Begin typing your search above and press return to search. Press Esc to cancel.

An Audiophile EDC

An Audiophile EDC

Every Day Carry, or EDC, is fast becoming a popular pastime among some sections of the online community. It’s an excuse for men to categorise everything and photograph their lives in minute detail, without the inherent egotism of endless selfies. Basically, EDC is an exposé of what you carry on your person at all times; watch, phone, wallet, note-pad, pen, torch, and – in places where such things are legal – knives and even guns. It’s a kind of low-impact urban hipster spin-off from the prepper community, without the emergency rations and iodine tablets.

Because of the inherently static nature of our hobby, the need to carry the basic tool kit needed for a good system installation or tune-up is not something that requires constant ‘pocket time’. However, those of us who spend a significant amount of time building up, setting up, and striking down audio systems (whether as professional installers for the domestic market, those on the endless merry-go-round of the worldwide audio show circuit, or those involved in the evaluation of equipment) have all created a small tool kit that goes with us everywhere. This is mine.

Note that this is not my full tool-kit, neither is it designed with specialist installation in mind (turntable set-up for example, or network infrastructure). This kit is designed to work with a number of test discs for basic – but thorough – installations. This one is also designed specifically for the UK, where relatively stiff knife laws limit the options for the knife and multitool in this pack.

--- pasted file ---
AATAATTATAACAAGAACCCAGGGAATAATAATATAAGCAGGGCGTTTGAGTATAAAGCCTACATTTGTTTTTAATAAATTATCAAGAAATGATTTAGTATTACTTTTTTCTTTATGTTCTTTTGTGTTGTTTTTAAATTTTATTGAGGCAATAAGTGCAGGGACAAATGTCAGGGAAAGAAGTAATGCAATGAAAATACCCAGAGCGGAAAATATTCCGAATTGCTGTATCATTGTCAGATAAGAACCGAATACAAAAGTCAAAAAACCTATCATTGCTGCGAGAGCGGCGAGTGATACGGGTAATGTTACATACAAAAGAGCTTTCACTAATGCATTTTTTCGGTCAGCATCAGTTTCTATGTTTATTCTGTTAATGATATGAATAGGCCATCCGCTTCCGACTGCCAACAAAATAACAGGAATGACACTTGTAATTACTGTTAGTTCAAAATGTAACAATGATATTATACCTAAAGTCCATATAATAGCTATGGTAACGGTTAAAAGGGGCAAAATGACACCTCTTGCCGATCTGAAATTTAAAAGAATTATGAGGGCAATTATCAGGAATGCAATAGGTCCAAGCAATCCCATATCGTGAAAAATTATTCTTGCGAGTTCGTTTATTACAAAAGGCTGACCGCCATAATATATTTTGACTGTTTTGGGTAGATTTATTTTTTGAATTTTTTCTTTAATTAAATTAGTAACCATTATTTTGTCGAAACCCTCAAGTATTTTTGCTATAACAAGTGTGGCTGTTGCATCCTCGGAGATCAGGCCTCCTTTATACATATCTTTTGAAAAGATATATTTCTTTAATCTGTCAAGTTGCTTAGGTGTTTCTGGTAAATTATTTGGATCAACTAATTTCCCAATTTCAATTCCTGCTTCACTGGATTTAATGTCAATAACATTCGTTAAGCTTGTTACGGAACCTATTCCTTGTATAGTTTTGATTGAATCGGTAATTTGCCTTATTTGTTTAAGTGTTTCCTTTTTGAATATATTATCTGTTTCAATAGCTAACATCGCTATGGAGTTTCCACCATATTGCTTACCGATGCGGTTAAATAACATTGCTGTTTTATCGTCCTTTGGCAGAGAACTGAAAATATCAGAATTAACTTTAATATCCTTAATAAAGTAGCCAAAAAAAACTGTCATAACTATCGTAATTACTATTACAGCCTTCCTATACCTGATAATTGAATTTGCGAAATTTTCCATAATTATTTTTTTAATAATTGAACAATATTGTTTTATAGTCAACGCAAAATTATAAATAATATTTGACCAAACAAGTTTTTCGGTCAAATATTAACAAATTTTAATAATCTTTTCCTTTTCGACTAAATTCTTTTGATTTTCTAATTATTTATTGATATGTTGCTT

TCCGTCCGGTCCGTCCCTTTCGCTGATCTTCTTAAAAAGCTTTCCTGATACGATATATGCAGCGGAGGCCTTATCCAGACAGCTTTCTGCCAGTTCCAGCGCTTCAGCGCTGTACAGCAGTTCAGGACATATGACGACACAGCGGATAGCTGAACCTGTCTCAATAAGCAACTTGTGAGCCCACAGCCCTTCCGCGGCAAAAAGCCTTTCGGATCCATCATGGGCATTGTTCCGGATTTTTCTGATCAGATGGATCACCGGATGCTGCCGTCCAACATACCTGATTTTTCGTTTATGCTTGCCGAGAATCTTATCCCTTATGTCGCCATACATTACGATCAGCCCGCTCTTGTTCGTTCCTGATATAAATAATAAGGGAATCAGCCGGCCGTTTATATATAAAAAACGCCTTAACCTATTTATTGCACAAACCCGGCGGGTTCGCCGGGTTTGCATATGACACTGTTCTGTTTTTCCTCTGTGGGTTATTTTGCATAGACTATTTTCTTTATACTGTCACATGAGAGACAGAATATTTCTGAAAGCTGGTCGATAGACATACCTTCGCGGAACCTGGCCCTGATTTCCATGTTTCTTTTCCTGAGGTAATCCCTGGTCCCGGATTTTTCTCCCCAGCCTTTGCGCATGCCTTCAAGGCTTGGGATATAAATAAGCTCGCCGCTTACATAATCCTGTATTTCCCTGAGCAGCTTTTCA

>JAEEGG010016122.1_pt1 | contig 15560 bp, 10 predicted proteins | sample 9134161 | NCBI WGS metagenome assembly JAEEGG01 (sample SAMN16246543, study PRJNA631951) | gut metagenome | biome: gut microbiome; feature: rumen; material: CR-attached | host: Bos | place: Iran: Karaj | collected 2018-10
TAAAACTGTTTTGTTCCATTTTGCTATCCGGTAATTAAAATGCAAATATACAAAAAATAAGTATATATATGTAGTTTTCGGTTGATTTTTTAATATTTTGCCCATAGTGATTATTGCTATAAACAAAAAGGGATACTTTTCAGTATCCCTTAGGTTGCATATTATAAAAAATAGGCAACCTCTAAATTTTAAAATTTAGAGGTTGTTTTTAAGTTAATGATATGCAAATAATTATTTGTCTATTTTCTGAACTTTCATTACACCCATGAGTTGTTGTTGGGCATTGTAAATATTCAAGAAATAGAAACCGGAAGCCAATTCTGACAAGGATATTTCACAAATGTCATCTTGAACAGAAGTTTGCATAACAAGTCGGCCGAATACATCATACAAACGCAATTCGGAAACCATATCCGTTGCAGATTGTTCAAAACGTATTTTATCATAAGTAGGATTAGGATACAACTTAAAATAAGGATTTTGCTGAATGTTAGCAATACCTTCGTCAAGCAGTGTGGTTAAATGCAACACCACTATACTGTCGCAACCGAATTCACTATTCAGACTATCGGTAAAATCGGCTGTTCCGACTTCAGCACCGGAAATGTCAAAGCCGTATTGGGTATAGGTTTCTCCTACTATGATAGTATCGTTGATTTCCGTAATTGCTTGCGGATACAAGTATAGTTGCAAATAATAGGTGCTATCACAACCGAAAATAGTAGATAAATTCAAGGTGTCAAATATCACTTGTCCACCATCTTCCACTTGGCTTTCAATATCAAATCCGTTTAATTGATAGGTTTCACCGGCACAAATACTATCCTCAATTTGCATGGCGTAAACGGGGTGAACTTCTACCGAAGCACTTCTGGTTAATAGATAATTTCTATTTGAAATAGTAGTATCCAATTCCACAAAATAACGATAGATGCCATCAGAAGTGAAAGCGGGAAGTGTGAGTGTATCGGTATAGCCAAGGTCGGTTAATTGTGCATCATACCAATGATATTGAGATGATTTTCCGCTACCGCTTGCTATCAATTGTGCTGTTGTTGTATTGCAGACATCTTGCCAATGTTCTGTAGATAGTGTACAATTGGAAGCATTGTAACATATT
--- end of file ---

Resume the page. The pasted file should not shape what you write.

Maxpedition EDC Pocket Organiser: This deceptively capacious zip pack can hold a surprising amount of equipment, yet is small enough to carry in your hand or in a cargo pants pocket. It includes MOLLE webbing straps for military wannabes.

Tape measure: OK, in most cases, I’d pack a larger steel tape measure, but for maximum portability, a 5’ tailor’s tape measure is a good alternative. You need a tape measure for accurate placement of loudspeakers and listener. 

Masking tape: While you are measuring up your room, lay down some low-tack masking tape on the floor for fine-tuning. If you have to move speakers for any reason, masking tape guidelines help you reinstall them.

Fisher Space Pen: Yes, they are terrible to write with on a daily basis, but they are robust and can write both underwater and in microgravity. Perhaps more importantly, they are small and write on things like masking tape. The alternative is to use a pencil, but they break and whittling them sharp again with a penknife means you need sticking plasters.

Sticking plasters: Because of penknives and pencils. Because of skinned knuckles from trying to tighten bolts. Because of puncture wounds from badly twisted staples. Because of scratches from hard-edged audio components. Because of nasty swipes from the family cat. Because no system is enhanced through bloodstains.

Spirit level: It sounds trivial, but making sure your electronics and loudspeakers are level is crucial, and not simply for aesthetics. Getting the tweeters at the same level and angle (which does not always mean having the loudspeakers completely level, just that their angles match) makes a huge difference to performance.

Small adjustable spanner/Monkey Wrench: Once your loudspeakers are in the right position, in most cases, a small adjustable spanner comes in extremely handy for locking down your loudspeaker spikes.

Allen keys: Ikea taught us well! The cases of many products are held together with Allen keys, and a small set of metric and Imperial keys can help gain access to an amplifier’s inner workings, to replace that dying valve. They are also often used in loudspeaker stand and spike construction. If you know what you are doing, the occasional tightening of loudspeaker mounting bolts can help improve the performance of older loudspeakers for free; just remember not to overtighten, strip threads, or slip and rip through a drive unit!